The Line, the Cross & the Curve (1993)

  |  Short, Music

The Line, the Cross & the Curve (1993) Poster

A singer struggles to dance well in rehearsal with her band. A power outage leaves her alone in the studio, reviewing her life, when a mysterious woman appears through the mirror and gives ... See full summary »


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27 August 2005 | iedsri
raw genius
Kate Bush's longtime fans know that it's a mistake to expect conventional music from her (as everyone will be able to verify in the fall of 2005, when her first album in more than 12 years is scheduled to be released at last). It would be just as much a mistake to expect conventional film-making from her. Bush's music is often accessible, but don't look for linear narrative, expository dialog, establishing shots or even consistent angle of view. Kate Bush tells stories not directly, not rationally -- in other words, not from a distance. Rather, she lets her viewers experience her characters' situations from within the vertigo they themselves are experiencing. For example, during the section featuring the song "Moments of Pleasure," there are extended twirling shots done not for want of imagination (Kate Bush lacking imagination?!) but to reach intended expressive and dramatic ends while simultaneously paying tribute to past cinematic models (the most direct references are to the 1948 classic 'The Red Shoes,' by Michael Powell and Emeric Pressburger, the former of whom Bush befriended shortly before his death in 1990 and in honor of whom her attendant album of 1993 was named). When the camera twirls again at several other key points in the film, it becomes clear that camera movement has emerged as a new tool in Kate's rich, thematic symbol-language (the title refers to three slips of paper, each featuring a visual symbol, all fluttering in constant motion throughout the film). Likewise the lighting, costumes, sets, choreography, and dialog insinuate themselves impressionistically, subtly, allusively -- pointing the viewer gently toward unanswered questions, hiding within the glorious folds of Bush's musical cloak-of-many-colors. There is profound organized thinking in every frame of The Line, the Cross and the Curve, but it doesn't appear at first viewing. Fortunately, you don't need to look for clarity to appreciate Kate Bush's art: there's plenty of sheer entertainment value to be had found in the sublime riot of raw genius.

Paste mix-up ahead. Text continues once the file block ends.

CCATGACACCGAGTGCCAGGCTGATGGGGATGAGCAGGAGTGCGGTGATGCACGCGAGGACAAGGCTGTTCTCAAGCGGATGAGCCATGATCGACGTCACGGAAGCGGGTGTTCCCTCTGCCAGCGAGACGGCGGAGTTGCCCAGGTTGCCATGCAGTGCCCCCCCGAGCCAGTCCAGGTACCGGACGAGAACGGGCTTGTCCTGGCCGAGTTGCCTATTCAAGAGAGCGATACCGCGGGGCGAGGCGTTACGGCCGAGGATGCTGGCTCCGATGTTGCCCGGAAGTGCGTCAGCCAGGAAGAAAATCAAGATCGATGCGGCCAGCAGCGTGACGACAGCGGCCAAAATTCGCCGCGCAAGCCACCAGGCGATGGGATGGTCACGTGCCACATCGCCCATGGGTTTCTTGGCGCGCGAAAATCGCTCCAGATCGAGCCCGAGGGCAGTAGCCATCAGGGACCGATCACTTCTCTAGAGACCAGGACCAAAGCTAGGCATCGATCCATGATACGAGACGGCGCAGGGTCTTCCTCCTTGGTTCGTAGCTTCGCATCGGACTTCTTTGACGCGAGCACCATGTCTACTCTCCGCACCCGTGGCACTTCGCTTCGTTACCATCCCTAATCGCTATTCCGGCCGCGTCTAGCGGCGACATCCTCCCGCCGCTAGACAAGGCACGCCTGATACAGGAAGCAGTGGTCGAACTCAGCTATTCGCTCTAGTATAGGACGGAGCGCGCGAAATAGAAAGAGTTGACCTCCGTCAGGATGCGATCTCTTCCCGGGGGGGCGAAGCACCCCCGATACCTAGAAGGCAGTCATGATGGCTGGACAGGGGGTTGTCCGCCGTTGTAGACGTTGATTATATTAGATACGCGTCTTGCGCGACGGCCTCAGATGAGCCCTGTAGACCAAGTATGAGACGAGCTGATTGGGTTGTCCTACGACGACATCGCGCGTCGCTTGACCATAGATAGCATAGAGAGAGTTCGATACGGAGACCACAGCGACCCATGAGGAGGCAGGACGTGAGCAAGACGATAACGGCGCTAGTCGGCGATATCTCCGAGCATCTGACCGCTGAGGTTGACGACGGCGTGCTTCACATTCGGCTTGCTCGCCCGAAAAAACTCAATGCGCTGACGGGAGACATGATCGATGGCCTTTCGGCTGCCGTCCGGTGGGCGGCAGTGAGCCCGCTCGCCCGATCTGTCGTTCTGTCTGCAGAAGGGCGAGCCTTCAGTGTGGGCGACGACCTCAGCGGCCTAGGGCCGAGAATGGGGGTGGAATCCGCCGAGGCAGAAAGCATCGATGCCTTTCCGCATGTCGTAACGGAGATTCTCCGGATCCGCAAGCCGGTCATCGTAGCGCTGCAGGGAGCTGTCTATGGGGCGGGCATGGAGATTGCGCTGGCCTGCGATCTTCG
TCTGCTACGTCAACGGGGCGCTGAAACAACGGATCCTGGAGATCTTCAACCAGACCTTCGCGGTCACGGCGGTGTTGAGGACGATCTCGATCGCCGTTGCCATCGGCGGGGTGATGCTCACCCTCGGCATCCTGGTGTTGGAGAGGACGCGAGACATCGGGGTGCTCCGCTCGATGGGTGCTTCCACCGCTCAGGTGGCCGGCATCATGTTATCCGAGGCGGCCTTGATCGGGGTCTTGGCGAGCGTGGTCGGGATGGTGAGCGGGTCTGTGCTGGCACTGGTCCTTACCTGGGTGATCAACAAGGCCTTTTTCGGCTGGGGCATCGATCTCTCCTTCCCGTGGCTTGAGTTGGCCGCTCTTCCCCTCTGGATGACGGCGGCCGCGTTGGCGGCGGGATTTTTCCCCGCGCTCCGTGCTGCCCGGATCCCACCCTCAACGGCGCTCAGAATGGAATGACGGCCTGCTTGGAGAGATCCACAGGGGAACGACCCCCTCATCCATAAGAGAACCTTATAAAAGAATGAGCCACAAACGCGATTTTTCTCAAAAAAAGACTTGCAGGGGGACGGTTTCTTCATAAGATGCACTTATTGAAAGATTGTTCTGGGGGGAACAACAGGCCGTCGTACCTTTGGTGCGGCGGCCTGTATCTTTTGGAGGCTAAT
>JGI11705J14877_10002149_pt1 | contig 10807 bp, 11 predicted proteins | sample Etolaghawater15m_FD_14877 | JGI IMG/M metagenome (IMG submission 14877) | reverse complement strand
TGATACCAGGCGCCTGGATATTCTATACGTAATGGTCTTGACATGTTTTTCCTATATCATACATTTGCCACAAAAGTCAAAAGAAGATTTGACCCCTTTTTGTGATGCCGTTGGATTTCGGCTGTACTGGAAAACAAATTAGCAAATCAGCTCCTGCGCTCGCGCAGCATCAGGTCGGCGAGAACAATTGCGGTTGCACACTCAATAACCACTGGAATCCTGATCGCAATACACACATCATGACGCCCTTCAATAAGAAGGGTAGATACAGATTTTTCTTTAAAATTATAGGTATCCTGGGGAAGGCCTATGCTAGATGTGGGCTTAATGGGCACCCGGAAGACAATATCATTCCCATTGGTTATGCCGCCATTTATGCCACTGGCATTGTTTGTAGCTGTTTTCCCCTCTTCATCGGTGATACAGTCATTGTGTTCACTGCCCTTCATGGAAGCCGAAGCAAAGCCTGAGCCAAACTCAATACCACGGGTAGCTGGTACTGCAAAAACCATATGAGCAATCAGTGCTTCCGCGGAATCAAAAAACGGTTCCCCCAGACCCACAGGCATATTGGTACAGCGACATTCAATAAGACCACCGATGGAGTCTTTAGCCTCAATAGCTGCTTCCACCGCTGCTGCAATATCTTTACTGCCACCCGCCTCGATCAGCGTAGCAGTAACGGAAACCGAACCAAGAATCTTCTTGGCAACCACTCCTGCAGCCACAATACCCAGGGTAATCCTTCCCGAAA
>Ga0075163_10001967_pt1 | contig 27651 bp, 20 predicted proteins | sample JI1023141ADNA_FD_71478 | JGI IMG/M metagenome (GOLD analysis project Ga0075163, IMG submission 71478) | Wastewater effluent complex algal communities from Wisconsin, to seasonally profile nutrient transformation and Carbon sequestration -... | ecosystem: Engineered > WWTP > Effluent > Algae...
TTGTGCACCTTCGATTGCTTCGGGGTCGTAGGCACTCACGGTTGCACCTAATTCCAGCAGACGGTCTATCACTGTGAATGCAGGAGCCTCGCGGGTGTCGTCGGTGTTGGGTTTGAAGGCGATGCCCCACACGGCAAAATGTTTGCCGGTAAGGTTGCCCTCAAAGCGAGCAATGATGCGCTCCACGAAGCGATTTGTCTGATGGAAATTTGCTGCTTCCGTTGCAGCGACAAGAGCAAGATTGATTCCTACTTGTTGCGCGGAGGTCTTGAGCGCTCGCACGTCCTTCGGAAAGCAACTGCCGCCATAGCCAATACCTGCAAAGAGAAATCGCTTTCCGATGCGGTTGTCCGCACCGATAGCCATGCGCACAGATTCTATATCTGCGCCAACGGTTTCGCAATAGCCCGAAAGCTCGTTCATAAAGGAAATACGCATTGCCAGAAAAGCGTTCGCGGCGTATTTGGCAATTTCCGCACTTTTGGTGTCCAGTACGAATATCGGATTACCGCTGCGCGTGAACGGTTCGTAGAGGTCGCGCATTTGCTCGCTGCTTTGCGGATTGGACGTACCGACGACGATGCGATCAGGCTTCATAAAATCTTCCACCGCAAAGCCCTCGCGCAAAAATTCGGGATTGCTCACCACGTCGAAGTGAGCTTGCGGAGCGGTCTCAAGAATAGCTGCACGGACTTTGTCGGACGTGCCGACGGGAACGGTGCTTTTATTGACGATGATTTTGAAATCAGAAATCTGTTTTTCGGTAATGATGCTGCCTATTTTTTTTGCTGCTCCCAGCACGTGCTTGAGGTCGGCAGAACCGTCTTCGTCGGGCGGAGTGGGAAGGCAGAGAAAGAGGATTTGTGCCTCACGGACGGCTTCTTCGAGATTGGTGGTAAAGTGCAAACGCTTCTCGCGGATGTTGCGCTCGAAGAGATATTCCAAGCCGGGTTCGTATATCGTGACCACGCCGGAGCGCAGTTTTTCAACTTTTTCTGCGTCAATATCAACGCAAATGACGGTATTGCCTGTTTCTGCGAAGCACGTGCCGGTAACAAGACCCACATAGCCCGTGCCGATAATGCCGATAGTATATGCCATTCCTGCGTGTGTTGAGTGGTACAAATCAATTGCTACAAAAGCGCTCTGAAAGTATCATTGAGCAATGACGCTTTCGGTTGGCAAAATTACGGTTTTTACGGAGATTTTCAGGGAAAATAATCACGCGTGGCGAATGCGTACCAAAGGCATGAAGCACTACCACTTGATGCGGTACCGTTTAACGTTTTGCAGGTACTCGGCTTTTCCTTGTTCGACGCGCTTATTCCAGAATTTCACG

Release Date:

6 May 1994



Country of Origin


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